The Shrewsbury Regatta, run by the Pengwern Boat Club, saw more than 40 clubs from across the UK descend on the River Severn for two days of racing.
There were classes for both sculling and sweep oar rowing, from singles to eights.
And organisers say that the schools' classes were exceptionally well represented, boding well for the future of rowing.
This year also saw adaptive rowing events, again attracting teams from across the country.
The adaptive rowers, including those from the home club, Pengwern, use specially designed boats.
Michael Ratcliffe for the club, said the event had been altered from its usual Saturday and Sunday dates to the Sunday and Monday to fit around the coronation.
"It has gone very well, we are very pleased," he said.
"We had lovely weather on Sunday with lots of racing. In fact we didn't finish until about 8pm. Monday is always our shorter day. Thankfully the weather brightened up."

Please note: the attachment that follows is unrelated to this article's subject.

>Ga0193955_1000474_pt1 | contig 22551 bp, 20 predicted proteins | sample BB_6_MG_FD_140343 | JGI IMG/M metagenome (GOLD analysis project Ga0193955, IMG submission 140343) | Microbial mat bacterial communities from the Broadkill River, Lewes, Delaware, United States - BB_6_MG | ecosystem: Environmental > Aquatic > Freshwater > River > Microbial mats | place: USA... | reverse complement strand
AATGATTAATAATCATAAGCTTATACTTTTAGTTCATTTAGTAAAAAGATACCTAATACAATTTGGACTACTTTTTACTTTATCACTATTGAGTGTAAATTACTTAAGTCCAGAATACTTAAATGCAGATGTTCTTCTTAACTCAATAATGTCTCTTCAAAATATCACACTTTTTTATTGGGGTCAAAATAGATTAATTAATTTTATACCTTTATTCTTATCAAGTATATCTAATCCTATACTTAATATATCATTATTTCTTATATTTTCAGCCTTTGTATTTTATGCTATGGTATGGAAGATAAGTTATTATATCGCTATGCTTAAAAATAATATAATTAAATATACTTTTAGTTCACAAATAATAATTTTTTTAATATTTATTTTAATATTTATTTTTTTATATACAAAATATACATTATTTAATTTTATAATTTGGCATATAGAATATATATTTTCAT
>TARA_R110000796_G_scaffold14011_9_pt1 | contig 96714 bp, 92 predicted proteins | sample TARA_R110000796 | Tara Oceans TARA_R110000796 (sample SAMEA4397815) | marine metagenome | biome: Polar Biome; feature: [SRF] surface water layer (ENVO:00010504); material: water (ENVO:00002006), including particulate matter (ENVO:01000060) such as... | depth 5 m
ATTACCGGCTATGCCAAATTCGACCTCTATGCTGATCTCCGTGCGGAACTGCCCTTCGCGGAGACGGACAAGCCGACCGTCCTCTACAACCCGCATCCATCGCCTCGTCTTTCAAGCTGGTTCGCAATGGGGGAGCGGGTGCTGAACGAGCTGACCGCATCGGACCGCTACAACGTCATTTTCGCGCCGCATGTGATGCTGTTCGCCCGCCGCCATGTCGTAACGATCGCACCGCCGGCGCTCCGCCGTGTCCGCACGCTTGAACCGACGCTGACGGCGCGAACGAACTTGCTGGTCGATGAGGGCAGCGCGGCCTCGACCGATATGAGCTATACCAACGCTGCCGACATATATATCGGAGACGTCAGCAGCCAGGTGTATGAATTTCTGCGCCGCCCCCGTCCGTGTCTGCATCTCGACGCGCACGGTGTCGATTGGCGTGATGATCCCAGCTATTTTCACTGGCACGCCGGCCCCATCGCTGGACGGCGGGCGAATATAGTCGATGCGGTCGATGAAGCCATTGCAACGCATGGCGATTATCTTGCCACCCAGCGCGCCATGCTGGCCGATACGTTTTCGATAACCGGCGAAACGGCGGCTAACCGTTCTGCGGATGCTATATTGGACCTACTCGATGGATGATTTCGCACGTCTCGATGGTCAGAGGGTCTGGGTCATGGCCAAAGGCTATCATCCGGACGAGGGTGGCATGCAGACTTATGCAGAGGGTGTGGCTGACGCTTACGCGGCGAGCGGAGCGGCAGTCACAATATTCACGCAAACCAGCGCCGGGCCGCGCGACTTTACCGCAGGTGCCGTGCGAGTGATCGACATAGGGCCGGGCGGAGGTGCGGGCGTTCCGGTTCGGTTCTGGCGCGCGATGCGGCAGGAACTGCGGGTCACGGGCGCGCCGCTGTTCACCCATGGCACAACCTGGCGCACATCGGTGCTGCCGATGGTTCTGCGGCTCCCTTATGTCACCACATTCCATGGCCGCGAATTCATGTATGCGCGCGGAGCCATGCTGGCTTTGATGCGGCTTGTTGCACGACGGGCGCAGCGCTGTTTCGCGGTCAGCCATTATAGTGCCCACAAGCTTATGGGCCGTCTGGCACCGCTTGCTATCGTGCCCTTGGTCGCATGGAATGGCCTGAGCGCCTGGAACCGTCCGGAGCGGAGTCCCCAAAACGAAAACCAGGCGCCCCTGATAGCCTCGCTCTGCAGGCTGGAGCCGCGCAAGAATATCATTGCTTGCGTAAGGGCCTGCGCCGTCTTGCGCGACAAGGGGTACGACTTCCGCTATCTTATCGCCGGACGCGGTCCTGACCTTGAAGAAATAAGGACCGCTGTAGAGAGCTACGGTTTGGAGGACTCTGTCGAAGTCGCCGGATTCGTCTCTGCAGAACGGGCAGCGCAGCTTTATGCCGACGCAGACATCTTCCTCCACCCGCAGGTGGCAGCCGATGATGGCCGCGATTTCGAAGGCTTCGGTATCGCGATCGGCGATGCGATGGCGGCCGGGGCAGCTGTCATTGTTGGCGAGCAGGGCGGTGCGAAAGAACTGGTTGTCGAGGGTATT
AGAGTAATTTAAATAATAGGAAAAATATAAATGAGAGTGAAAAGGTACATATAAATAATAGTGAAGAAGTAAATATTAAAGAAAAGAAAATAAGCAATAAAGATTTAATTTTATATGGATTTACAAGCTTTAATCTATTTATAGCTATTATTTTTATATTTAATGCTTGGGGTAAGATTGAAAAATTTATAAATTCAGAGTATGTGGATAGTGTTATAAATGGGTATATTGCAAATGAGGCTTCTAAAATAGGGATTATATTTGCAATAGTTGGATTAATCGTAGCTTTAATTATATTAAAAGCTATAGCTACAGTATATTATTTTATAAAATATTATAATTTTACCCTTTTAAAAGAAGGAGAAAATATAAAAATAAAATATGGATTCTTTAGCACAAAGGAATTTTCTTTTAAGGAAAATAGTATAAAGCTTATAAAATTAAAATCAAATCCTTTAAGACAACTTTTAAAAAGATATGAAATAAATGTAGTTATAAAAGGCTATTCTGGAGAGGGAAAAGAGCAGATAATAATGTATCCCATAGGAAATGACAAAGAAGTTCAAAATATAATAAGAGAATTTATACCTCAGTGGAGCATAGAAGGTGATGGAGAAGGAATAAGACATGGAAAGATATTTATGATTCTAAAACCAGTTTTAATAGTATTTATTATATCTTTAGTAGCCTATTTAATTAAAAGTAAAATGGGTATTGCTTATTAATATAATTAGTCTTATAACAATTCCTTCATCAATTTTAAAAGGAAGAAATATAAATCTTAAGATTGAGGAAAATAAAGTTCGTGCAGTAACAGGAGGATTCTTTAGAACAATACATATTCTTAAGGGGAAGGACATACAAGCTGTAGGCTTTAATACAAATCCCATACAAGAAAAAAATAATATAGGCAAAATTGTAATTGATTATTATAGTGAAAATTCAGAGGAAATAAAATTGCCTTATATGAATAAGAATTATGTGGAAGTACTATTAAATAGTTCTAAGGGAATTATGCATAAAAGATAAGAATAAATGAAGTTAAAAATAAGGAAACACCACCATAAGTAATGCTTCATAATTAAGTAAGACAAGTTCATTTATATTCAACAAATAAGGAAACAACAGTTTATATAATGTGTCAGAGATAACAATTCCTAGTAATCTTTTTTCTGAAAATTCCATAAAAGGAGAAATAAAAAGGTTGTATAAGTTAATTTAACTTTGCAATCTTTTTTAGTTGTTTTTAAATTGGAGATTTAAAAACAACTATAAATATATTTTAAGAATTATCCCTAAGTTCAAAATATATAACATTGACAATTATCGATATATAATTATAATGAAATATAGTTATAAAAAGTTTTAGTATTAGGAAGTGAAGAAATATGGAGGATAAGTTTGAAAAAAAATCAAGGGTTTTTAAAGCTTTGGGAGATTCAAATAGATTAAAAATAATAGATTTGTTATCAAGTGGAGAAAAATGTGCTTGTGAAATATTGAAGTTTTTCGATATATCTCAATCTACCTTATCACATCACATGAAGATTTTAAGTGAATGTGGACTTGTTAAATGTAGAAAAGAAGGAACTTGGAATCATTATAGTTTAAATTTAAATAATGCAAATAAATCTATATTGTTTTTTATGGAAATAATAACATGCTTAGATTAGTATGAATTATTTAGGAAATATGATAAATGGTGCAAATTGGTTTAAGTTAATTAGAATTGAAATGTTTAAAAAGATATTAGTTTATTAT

Mr Ratcliffe said that the club had been teeming with spectators, and more lined both sides of the banks of the River Severn.
"We have big queues for refreshments which was great as the regatta is a very important part of our fundraising for our club," he added.
While many clubs were from the Midlands, there were teams from as far south as Guildford who travelled to Shrewsbury.
Mr Ratcliffe added: "We were particularly pleased with the amount of school and junior teams taking part, including Shrewsbury School. Junior rowing is growing fast and this bodes well for the future of the sport."
He said another growing section of the sport was adaptive rowing.
"We have a very good group of adaptive rowers who row here every week."
Pengwern Boat Club was founded over 150 years ago, in 1871. The boat club welcomes juniors, seniors and masters and also provides for adaptive rowing for those with physical disabilities, or sensory or learning impairments. It also shares facilities with Harper Adams University Rowing Club and Shrewsbury High School.